- 23 Sep 2019
- 6 min read
The Ministry of Information and Broadcasting has mandated the captioning for TV programs, in order to make it accessible to the deaf or hard of hearing population (also known as aurally challenged people).
- India’s phase-wise implementation plan requires all channels to start captioning, on at least one programme per week, starting from August 15, 2019.
- The target is to achieve 10% of all programming channels must have captions by 2020, which will grow by 10% every year.
- It is expected to finally cover up to 50% of all the programming by 2025.
- India has a billion TV viewers. According to the latest FICCI–EY Media & Entertainment report (of 2019), the average Indian watches TV for around 3 hours and 46 minutes every day.
- Films (24%) and general entertainment (53%) are the dominant genres.
- All of this content is now required to have Same Language Subtitling (SLS) in all the languages for improving quality education levels.
- India’s push into TV captioning is significant for two reasons:
- India is one of the first major countries (except Brazil) in the Global South to embrace captioning for media access.
- It is the first country where the importance of captioning or Same Language Subtitling has been established for mass reading literacy.
- The Rights of Persons with Disabilities Act, 2016 made subtitles on TV a right of an individual.
- Same Language Subtitling, if implemented in India, can make a massive contribution to Sustainable Development Goal (SDG-4) on quality education, as quality education foundationally depends on good reading skills.
- Scientific evidence suggests that SLS on TV would serve three goals:
- It will inculcate the daily literacy reading practice in almost one billion viewers, including 500 million weak-readers who would benefit the most.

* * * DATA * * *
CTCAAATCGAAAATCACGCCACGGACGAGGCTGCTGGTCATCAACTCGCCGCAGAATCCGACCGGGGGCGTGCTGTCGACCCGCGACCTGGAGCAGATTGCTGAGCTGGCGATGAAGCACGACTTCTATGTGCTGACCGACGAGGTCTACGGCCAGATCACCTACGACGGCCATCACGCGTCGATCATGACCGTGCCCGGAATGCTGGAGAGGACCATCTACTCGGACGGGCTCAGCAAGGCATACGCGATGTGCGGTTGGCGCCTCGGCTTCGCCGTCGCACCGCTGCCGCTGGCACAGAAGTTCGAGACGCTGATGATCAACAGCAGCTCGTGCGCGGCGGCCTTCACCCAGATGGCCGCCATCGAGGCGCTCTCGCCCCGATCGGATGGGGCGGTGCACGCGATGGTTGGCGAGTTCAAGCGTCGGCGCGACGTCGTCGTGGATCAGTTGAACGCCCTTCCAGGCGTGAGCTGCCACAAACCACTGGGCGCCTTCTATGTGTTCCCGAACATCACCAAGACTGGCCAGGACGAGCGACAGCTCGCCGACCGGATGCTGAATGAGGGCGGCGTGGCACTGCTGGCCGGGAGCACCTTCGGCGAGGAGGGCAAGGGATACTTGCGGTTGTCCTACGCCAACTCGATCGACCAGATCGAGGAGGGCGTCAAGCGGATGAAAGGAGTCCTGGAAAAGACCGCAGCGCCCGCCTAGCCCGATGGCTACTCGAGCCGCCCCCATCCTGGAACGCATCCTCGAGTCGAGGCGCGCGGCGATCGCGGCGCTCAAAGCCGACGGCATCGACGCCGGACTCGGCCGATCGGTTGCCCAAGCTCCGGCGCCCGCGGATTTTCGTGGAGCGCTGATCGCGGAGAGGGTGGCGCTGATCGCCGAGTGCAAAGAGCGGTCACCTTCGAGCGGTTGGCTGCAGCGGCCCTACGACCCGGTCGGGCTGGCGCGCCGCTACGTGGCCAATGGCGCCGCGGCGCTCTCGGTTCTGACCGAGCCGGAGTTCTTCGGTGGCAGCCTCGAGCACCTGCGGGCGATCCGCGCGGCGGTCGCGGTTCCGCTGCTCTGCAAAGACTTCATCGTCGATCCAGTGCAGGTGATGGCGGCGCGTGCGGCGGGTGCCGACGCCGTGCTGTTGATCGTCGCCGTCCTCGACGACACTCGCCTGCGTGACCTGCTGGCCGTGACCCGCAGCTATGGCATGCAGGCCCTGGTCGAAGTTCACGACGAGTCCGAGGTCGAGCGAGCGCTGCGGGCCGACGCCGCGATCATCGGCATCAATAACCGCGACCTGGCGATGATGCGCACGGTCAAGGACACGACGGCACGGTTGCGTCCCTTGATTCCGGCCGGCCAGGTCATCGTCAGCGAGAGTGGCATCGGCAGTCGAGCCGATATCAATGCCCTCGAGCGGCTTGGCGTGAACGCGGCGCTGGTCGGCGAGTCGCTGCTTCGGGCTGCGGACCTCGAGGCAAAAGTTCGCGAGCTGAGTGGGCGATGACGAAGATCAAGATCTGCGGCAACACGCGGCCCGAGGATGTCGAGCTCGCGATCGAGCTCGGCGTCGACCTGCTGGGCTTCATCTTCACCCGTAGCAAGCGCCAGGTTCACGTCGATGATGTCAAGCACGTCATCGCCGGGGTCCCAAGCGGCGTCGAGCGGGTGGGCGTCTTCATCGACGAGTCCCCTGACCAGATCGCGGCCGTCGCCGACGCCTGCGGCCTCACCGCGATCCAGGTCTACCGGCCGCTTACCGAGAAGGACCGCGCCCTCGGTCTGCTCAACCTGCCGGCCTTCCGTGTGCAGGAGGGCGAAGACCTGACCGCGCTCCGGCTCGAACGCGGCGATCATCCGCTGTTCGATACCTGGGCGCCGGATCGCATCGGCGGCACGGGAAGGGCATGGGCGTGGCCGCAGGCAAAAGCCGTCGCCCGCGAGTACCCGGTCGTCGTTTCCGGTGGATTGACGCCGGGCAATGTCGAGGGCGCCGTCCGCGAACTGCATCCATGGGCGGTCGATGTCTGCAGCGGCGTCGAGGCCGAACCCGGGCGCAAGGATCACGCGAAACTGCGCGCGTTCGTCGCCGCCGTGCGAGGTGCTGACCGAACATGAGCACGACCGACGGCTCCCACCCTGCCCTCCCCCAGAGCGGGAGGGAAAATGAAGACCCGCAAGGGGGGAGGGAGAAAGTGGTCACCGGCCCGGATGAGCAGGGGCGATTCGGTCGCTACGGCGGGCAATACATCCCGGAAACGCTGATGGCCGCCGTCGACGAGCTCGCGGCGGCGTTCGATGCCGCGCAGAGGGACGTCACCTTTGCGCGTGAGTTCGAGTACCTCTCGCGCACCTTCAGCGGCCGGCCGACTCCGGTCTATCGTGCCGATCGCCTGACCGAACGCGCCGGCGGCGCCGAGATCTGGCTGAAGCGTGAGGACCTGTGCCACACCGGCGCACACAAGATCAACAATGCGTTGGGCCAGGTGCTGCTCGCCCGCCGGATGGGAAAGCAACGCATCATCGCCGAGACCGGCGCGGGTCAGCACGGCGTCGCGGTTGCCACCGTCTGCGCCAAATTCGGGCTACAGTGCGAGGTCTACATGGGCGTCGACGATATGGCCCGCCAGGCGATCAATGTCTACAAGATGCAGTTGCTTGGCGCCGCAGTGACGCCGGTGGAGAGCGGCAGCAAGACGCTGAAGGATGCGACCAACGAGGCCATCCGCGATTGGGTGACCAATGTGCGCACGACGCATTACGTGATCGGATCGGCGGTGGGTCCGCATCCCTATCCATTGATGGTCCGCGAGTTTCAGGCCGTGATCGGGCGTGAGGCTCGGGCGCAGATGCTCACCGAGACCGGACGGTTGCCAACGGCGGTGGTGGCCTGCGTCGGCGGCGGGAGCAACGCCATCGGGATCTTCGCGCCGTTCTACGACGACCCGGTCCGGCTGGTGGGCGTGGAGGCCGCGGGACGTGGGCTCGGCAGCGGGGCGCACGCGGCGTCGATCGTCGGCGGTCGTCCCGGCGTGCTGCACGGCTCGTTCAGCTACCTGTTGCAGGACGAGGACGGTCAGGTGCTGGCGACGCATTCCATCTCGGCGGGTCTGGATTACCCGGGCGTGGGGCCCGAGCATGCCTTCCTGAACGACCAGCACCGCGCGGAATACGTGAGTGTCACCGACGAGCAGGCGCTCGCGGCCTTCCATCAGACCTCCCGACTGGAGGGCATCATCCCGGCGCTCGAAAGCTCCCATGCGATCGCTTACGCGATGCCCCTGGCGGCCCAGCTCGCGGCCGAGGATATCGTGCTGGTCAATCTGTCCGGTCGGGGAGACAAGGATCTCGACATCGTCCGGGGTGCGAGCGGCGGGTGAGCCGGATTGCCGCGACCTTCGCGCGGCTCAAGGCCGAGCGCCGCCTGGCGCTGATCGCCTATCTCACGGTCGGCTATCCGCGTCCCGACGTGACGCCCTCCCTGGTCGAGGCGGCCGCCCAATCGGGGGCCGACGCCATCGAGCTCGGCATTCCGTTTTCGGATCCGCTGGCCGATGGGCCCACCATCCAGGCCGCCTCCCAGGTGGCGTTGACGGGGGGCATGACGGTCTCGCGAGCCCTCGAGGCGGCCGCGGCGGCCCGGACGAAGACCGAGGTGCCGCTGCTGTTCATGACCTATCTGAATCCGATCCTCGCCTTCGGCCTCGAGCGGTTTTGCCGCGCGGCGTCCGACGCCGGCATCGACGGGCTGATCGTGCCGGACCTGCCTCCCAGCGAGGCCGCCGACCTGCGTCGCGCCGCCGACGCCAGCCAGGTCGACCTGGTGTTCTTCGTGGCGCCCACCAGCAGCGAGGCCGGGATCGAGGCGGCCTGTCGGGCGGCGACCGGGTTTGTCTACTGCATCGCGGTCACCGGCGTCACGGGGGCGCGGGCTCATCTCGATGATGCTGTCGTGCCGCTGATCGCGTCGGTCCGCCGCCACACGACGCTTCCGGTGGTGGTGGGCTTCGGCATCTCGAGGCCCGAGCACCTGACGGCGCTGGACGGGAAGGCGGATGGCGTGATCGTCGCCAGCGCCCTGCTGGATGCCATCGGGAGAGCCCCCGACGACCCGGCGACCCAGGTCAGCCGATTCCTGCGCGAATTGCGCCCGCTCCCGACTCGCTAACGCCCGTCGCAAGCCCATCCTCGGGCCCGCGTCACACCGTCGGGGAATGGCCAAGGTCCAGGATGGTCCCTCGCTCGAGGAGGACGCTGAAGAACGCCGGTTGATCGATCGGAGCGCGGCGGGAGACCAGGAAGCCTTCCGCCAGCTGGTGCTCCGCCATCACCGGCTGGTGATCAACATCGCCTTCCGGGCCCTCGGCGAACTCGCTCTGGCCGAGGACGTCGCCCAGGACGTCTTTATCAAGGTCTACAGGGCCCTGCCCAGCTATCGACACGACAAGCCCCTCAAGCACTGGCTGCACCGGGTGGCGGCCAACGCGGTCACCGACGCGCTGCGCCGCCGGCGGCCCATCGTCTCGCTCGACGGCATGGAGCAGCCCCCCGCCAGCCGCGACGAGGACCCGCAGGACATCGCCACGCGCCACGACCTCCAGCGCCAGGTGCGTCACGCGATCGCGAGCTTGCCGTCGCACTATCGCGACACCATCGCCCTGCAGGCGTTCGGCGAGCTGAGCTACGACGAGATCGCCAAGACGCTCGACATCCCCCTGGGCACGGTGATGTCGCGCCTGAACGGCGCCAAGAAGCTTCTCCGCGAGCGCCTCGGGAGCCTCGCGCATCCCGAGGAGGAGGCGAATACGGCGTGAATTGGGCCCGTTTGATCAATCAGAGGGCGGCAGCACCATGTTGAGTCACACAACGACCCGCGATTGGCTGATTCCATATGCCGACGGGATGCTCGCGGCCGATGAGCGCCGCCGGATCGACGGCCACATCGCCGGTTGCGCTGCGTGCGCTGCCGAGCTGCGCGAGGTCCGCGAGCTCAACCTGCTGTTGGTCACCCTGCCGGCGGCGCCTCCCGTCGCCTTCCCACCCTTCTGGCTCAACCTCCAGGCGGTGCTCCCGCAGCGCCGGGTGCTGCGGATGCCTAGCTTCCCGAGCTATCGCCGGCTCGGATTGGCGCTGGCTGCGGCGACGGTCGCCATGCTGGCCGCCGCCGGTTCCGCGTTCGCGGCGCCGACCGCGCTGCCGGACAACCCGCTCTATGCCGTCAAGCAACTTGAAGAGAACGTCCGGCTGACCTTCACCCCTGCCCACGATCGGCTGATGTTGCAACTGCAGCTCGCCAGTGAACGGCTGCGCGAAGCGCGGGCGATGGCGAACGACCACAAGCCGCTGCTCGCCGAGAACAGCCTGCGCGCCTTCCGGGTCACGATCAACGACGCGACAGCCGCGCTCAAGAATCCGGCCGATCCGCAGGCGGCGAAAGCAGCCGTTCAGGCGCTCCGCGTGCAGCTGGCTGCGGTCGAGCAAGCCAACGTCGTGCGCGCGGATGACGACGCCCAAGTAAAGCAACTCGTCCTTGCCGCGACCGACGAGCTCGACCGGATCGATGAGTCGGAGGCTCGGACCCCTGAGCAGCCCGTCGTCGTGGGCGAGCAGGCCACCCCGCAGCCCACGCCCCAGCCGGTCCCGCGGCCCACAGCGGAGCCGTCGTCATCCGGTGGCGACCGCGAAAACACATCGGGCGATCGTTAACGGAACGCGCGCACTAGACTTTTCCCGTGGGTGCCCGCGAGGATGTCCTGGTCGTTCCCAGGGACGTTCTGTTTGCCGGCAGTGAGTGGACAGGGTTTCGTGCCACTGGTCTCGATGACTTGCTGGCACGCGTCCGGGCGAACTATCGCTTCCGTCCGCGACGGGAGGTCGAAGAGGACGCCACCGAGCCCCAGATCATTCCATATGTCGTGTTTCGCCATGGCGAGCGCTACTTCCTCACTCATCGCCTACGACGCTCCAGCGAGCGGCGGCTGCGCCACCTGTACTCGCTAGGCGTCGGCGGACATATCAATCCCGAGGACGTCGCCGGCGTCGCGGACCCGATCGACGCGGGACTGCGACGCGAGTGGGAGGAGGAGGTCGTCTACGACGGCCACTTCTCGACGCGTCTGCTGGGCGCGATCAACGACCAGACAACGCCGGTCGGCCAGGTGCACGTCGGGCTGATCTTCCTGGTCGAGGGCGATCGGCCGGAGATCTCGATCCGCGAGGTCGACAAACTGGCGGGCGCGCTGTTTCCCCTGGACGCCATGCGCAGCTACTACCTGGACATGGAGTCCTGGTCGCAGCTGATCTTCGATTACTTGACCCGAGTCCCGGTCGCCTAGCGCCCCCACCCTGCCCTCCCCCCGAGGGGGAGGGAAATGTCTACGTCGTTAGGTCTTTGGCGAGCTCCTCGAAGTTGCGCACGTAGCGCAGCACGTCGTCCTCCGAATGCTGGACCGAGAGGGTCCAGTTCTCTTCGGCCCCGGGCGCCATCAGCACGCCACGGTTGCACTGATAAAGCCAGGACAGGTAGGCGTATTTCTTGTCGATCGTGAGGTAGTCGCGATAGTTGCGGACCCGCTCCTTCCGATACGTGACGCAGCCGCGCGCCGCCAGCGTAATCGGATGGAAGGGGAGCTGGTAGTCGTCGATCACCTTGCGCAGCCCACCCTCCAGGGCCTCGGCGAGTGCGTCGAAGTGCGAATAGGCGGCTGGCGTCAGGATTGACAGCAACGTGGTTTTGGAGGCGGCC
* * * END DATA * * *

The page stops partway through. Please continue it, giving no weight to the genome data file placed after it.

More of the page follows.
- It will facilitate Indian language improvement, and
- It will grant Media access to approximately 65 million aurally challenged people.
- The United States was the first country that implemented captioning for the aurally challenged people.
- All English channels in India have been implementing SLS for film and general entertainment content for over a decade.
- It is noteworthy that the English SLS experience establishes the fact that it is not difficult for the entertainment industry to implement SLS system-wide.
- Inspired by the Indian experience, there is an active campaign in the United Kingdom to Turn-On-The-Subtitles (TOTS), by default in children’s programming.
- India is in a unique position to scale up SLS on TV for both goals: media access and reading literacy. The major challenge for the Ministry is to ensure compliance by all channels both state and private-owned, as set in the time table.
- SLS causes inescapable reading engagement even among very weak readers who can barely decode a few letters.
- Hence, regular exposure to SLS can lead to measurable improvement in reading skills which in turn, can result in much higher rates of newspaper and other forms of reading.
- Also with frequent exposure to SLS for over three to five years (on content that people watch), most weak readers can become functional and even good readers.
- The cost of SLS is negligible for new content when incorporated in the production process itself. Therefore, to institutionalize SLS on TV, broadcast policy could simply mandate the same for all new content produced and telecasted after a particular date.
- The Ministry of Information and Broadcasting together with the Ministry of Electronics and Information Technology needs to mandate a policy of SLS in Indian languages on all digital Over-The-Top (OTT) platforms.
- Cost-effective and better implementation of the policy is required on the part of the entertainment industry.
Right of Persons with Disabilities Act 2016
- Article 41 of the Directive Principles of State Policy (DPSP) states that State shall make effective provision for securing right to work, to education and to public assistance in cases of unemployment, old age, sickness, and disablement, within the limits of its economic capacity and development.
- This act defines disability based on an evolving and dynamic concept.
- Under the act, the types of disabilities have been increased from 7 to 21. In addition, the Government has been authorized to notify any other category of specified disability.
- The act is implemented by the Ministry of Social Justice & Empowerment.
Over-The-Top (OTT) Platform
- Over the top refers to the film and television content provided via a high-speed Internet connection rather than over a cable or satellite provider.
- OTT does not mean free, as the term encompasses services such as Netflix, and Amazon Prime.